Many CEs cover emerging legal topics, trends, and recent or upcoming state or U.S. Supreme Court cases. Attending in-person events can present networking opportunities, the importance of which was covered in Part Two of this series.

Many organizations, including local bar associations, offer workshops and conferences with intensive practice-specific sessions sometimes referred to as “boot camp.” These offer concentrated experiences over one to several days with veteran practitioners and real-world hypotheticals serving as examples to learn from. 

Learning Opportunities Within Your Organization

Nancy Peterson, Esq., Executive Vice President and General Counsel North America for Allied Universal, also had much to say at the roundtable about pushing out of your comfort zone and learning new skills.  She said, “[A]s you start to build those skills and understand how to frame different legal issues even in areas that maybe are not your home base, you’re going to get a lot more interesting work.” 

As discussed in Part One of this series, by going the extra mile and trying to learn the business, whether specifically the practice of law-related aspects or not, you are going to be a greater asset to the company. Learning more about your company internally will help to provide a starting point in procuring additional training or knowledge of that practice area.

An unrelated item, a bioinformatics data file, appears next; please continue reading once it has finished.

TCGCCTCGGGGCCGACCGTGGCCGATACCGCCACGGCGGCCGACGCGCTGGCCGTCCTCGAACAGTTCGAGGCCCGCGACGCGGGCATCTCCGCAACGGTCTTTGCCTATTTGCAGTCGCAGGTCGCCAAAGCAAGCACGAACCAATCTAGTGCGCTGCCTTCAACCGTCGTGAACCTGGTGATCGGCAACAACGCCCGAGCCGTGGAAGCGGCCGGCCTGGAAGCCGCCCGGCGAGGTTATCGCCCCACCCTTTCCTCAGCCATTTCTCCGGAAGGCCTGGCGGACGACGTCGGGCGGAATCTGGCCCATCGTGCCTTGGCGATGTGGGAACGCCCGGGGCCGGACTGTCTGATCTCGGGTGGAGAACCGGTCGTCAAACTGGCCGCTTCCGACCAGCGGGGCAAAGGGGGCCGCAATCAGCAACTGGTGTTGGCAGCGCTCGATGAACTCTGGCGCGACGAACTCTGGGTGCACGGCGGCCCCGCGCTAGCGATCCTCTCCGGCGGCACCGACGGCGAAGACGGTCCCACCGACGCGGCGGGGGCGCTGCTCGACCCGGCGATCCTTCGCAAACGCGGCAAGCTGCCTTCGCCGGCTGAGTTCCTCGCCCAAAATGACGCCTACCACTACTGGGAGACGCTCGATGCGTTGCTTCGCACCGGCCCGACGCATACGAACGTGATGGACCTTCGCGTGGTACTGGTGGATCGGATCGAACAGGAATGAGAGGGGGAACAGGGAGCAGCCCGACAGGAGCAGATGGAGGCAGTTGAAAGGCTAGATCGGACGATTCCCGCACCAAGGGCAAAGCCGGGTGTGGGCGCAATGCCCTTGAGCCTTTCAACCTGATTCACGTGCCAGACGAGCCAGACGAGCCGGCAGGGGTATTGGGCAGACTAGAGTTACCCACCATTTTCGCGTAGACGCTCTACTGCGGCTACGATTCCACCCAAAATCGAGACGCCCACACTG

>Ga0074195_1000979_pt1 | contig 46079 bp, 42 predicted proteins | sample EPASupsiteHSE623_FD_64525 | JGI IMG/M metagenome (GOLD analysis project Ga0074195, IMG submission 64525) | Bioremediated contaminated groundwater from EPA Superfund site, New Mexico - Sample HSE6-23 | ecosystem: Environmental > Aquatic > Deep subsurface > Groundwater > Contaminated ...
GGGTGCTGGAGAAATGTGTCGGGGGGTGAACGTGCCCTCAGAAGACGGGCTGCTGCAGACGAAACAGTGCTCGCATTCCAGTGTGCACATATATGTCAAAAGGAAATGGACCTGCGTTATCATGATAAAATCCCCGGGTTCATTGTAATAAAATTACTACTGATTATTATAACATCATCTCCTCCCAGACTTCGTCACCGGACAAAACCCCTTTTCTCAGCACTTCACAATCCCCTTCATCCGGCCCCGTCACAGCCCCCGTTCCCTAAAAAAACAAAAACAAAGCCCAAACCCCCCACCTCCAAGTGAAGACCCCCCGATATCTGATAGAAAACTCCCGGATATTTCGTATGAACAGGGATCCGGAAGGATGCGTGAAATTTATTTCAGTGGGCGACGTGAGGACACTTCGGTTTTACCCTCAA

Ask For Help

When all else fails, don’t be afraid to ask for help. This not only shows humility to your colleagues but reflects the reality that attorneys cannot know the entire legal universe. More senior members of your legal department are drawing from years of experience within your organization. Consider pursuing a mentorship relationship so that you have a designated contact for novel scenarios, or even to serve as a sounding board. Marianne Schimelfenig, Esq., former higher education general counsel, had this to say about having a “comfort level with ignorance”:

“If you’re going to be a General Counsel and you’ve been a specialist in some other area, particularly a trial lawyer, you really have to, in my opinion, have a comfort level with some level of legal ‘ignorance’ and the necessity of learning new areas of practice. It’s like snorkeling, you don’t do deep dives all the time. You take a look at what’s down there. Some of the fish you’ll know better than others. Others you need help and the “equipment” to go down and get. ”

One of the benefits of being a part of a legal department is that you have access to individuals with their own legal backgrounds and experiences. Asking for help can provide opportunities to get to know more about the individuals you work with and the knowledge bank of your department. If your organization does not have a legal department, there may be other individuals within your company who can lend a hand.

As Nancy Peterson shared, “Do not let a new legal subject matter intimidate you or prevent you from moving to the next level. Have confidence you’ll learn it”. 

For many more valuable insights from legal leaders, check out our eBook: